Absolutely. If that’s something that he’s interested in. It has to be an interest both ways, but absolutely. Otis Smith – look, I tell people all the time, I got here and I inherited a team that had won 40 games and was losing Grant Hill, Darko Milicic, and then Tony Battie got hurt. So three guys that were really key to their playoff run the year before I got here – they lost all of those guys and the next year we win 52 games. And the reason is that Otis Smith went out and got Rashard Lewis in the offseason. Just a huge acquisition that really changed the way we played and allowed us to become the team we were. And then in our second year, we got off to an unbelievable start and Jameer Nelson went down and Otis salvaged the season with a great midseason trade for Rafer Alston. This is a guy who had tremendous success in building a team and understanding what it takes. So, of course, anytime I would get a job he’d be a guy that I would want to work with.
Otis, look, he is a laid back guy, and he’s doing things here. He and I have stayed in close touch. We get together, have lunch. We talk and text on a regular basis. Otis has been really good. Otis and his wife, they’ve come to a couple of charity things, two dinners for Seminole State College, with us. That’s one of the best relationships I’ve ever built. I thought he was great as a GM. He is a great, great person and somebody whose friendship I treasure.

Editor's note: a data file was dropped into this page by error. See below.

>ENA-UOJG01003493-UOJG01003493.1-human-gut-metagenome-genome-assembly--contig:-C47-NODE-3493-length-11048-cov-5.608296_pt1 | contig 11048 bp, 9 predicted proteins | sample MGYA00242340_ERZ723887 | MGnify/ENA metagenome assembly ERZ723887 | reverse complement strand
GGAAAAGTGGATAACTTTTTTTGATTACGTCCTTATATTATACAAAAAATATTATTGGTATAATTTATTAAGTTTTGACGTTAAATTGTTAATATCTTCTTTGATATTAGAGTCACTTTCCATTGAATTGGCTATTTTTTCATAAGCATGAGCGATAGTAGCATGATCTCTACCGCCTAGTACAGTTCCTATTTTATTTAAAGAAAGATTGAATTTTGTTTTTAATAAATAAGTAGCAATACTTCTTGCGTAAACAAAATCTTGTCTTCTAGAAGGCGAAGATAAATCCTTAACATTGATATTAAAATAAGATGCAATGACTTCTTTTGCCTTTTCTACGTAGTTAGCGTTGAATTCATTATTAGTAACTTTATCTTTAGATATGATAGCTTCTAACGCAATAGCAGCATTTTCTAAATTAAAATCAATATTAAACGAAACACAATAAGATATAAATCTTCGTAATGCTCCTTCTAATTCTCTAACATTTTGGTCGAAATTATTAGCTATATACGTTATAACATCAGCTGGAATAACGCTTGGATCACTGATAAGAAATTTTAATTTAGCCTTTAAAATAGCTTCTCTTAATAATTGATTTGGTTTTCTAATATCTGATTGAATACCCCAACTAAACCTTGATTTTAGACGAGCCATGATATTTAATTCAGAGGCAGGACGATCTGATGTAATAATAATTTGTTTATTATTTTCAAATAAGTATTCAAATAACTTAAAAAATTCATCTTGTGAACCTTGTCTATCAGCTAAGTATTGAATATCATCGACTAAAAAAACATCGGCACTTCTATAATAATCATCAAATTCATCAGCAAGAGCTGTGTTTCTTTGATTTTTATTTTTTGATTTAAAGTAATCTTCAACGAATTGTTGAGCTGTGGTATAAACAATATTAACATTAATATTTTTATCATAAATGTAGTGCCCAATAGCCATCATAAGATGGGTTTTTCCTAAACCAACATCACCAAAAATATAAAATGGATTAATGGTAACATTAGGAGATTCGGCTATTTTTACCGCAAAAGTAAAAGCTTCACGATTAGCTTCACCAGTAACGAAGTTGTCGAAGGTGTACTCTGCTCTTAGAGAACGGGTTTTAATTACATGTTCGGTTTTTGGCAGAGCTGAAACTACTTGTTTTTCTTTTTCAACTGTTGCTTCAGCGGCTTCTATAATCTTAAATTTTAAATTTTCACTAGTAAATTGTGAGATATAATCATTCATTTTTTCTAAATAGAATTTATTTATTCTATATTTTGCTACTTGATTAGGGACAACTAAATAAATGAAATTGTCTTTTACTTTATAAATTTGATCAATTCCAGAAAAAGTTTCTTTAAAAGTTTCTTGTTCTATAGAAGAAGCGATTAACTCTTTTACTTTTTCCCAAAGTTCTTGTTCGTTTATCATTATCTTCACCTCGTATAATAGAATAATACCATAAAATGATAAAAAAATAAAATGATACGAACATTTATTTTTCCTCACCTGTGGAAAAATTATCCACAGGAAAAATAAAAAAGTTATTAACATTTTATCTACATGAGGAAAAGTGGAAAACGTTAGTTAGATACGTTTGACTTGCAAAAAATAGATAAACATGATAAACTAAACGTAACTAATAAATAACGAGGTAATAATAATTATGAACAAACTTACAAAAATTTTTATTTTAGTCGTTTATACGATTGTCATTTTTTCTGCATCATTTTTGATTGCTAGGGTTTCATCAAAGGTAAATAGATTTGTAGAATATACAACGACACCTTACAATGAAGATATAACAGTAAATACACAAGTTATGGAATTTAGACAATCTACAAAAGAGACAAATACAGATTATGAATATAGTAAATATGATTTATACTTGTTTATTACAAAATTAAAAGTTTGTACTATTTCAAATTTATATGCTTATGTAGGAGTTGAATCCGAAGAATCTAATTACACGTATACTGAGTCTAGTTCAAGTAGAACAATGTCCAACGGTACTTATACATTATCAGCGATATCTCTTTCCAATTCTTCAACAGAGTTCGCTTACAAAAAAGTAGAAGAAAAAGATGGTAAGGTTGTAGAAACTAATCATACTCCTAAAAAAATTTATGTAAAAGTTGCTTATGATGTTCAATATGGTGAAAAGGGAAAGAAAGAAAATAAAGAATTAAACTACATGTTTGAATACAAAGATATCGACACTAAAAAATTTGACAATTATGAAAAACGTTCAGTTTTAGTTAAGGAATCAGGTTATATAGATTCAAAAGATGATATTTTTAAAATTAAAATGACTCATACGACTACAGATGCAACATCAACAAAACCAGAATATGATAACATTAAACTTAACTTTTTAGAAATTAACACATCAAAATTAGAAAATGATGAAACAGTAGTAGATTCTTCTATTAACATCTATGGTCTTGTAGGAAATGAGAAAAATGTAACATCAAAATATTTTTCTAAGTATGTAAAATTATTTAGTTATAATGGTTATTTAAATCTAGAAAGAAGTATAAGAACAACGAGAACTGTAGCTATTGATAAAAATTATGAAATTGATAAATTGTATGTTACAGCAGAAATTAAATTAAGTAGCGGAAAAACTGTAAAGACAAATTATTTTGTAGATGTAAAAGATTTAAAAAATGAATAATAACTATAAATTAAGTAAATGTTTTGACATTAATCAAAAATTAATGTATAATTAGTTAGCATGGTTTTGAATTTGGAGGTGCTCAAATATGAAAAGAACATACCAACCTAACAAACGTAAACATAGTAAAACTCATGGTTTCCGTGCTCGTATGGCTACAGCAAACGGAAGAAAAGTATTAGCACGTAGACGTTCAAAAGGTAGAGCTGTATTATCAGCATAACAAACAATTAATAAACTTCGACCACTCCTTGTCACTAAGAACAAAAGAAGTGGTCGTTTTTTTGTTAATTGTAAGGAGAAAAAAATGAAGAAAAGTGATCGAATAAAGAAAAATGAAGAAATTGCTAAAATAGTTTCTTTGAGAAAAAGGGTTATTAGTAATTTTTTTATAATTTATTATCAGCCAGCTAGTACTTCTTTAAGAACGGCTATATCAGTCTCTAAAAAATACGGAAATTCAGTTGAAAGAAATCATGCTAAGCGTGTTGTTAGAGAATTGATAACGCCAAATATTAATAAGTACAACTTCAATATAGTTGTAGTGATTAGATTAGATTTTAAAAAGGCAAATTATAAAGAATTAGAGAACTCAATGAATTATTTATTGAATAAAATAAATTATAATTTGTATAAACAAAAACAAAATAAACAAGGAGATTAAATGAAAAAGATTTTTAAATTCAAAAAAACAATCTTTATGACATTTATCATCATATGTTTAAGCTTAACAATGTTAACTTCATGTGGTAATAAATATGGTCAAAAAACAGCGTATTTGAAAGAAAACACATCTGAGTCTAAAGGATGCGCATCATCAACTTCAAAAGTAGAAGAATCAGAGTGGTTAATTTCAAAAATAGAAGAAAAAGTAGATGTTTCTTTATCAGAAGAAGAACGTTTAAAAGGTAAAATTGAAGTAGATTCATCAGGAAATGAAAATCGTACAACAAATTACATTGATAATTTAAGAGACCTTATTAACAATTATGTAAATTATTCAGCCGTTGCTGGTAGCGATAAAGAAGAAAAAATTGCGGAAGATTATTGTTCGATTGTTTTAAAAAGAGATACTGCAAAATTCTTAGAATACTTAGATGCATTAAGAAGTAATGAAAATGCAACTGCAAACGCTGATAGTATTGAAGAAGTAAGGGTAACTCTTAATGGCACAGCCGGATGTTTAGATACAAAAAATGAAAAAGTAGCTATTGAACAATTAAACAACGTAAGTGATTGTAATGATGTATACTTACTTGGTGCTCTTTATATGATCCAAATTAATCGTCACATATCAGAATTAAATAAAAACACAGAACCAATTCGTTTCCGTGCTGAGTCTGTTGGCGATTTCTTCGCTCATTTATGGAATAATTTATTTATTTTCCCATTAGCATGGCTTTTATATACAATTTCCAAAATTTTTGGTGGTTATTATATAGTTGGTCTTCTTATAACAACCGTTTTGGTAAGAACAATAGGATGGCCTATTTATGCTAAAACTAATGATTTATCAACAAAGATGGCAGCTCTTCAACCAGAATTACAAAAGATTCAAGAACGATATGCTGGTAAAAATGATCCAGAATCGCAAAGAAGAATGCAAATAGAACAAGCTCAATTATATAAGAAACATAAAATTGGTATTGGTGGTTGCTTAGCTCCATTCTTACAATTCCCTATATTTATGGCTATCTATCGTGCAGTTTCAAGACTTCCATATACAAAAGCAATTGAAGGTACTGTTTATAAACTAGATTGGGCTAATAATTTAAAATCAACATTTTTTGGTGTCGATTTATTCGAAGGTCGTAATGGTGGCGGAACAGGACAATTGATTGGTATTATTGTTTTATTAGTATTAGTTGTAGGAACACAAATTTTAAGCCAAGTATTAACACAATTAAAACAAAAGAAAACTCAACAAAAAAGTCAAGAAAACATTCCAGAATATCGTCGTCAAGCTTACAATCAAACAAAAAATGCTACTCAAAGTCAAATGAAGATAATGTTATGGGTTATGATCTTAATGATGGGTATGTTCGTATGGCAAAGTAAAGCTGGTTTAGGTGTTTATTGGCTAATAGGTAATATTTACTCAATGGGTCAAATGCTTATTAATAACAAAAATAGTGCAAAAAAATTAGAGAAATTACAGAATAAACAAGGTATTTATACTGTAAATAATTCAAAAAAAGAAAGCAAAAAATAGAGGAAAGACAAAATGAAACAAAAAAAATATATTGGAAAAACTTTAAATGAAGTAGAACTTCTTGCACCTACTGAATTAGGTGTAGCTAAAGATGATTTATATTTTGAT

This is where I worry about Van Gundy the team president.
No question, Rashard Lewis and Rafer Alston helped the Magic on court. Orlando almost certainly wouldn’t have reached the 2009 NBA Finals without those two.
But acquiring them came at a significant cost. Lewis signed a six-year, $112,753,505 contract that became an absolute albatross. The Magic had to surrender a first-round pick to get Alston, who spent just half a season with Orlando.
Maybe the future costs incurred to get those two were justified by the Magic’s success in 2009. In fact, I’d probably argue they were. But it’s definitely questionable.
As a coach, Van Gundy had to worry only about what happened on the floor once the roster was assembled. That’s different now, and although Lewis and Alston were great assets to a coach, they weren’t necessary such slam dunks for a front-office head.
That’s the sometimes difficult tightrope Van Gundy must learn to walk.
As for Smith, my thoughts haven’t changed. The Pistons can and should do better for their next general manager. Even if Van Gundy is calling the shots, he’ll be focused on coaching, and he needs a better advisor at his side.